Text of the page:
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When I unlist a list of dates it turns them back into numerics. Is that normal? Any workaround other than re-applying as.Date?

> dd <- as.Date(c("2013-01-01", "2013-02-01", "2013-03-01"))
> class(dd)
[1] "Date"
> unlist(dd)
[1] "2013-01-01" "2013-02-01" "2013-03-01"
> list(dd)
[1] "2013-01-01" "2013-02-01" "2013-03-01"

> unlist(list(dd))
[1] 15706 15737 15765

Is this a bug?

share|improve this question
From ?unlist: Where possible the list elements are coerced to a common mode during the unlisting, and so the result often ends up as a character vector. Vectors will be coerced to the highest type of the components in the hierarchy NULL < raw < logical < integer < real < complex < character < list < expression: pairlists are treated as lists. – Arun Mar 27 '13 at 13:18
yep I did read the manual.... they're already in a common mode – Thomas Browne Mar 27 '13 at 13:19
I agree the behaviour is not normal. But it's always recommended to read the documentation of the function you're using. – Arun Mar 27 '13 at 13:29
@Arun I don't see why that's relevant. Date vectors are internally integers so the problem really is that attributes are stripped. The documentation doesn't mention this explicitly, but there's no way unlist could preserve attributes in general. – hadley Mar 27 '13 at 13:32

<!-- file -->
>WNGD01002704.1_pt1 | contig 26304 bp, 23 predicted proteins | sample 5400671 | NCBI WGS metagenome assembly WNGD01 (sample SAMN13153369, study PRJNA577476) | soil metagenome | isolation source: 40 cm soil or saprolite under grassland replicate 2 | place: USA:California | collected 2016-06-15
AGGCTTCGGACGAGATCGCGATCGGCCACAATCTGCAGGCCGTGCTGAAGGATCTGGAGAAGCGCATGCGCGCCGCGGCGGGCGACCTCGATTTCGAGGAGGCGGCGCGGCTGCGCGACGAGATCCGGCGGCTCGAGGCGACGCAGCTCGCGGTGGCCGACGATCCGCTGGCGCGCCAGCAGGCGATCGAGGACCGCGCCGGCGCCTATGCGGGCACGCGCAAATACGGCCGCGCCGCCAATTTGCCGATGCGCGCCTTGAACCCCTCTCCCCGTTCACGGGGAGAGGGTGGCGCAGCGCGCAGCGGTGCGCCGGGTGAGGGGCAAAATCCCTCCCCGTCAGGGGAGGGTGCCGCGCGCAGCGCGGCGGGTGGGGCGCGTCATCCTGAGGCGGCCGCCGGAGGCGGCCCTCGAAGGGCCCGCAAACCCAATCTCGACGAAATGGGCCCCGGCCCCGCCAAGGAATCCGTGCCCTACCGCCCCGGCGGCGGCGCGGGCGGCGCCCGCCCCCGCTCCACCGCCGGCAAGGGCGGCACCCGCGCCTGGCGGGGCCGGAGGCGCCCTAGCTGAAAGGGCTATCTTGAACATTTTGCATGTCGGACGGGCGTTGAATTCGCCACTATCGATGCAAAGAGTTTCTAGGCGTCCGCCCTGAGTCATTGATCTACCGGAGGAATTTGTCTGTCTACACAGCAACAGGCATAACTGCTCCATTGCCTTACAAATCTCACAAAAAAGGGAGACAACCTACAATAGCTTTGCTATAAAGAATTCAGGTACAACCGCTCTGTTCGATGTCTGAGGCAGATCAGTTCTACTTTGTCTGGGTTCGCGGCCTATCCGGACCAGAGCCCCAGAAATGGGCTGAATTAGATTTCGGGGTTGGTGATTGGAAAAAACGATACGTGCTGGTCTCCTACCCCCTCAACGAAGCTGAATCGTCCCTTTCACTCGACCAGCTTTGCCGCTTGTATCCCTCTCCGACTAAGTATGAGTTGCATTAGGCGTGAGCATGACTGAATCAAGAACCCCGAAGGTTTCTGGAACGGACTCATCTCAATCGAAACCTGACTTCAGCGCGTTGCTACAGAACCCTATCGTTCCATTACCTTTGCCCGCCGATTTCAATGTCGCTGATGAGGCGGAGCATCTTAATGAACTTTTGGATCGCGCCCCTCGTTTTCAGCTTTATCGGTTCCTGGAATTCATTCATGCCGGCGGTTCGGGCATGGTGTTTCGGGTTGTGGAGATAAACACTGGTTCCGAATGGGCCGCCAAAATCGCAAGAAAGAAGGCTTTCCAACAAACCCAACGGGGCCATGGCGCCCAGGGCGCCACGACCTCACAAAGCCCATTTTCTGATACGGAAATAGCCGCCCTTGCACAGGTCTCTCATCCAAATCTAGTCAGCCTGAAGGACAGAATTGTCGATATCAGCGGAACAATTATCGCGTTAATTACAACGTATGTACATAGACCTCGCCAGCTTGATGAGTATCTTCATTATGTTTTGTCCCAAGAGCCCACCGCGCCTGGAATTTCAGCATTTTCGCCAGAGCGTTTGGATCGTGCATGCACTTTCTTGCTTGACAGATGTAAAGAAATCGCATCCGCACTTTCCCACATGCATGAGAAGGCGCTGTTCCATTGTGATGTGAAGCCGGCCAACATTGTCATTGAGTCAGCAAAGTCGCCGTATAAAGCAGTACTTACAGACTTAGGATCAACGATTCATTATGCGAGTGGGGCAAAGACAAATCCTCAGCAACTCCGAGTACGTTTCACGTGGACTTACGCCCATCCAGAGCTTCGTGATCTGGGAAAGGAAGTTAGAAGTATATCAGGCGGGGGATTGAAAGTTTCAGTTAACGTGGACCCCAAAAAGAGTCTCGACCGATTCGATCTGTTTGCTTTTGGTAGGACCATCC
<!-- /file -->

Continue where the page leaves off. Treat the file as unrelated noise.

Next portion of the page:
@Arun yes, because unlist returns non-list inputs unchanged. It doesn't seem at all blurry to me, but the documentation should mention what happens to attributes. – hadley Mar 27 '13 at 13:44
up vote 23 down vote accepted is a handy function to "do something" with a list. In our case, concatenate it using c. It's not uncommon to cbind or rbind data.frames from a list into a single big data.frame.

What we're doing here is actually concatenating elements of the dd list. This would be analogous to c(dd[[1]], dd[[2]]). Note that c can be supplied as a function or as a character.

> dd <- list(dd, dd)
> (d <-"c", dd))
[1] "2013-01-01" "2013-02-01" "2013-03-01" "2013-01-01" "2013-02-01" "2013-03-01"
> class(d) # proof that class is still Date
[1] "Date"
share|improve this answer
This answer would be greatly improved if you could add a little more detail explaining what you are doing, so others will find it more readable later. – Dinre Mar 27 '13 at 13:21
+1! is the key here..FYI..You can also do,list(dd)) – agstudy Mar 28 '13 at 12:49

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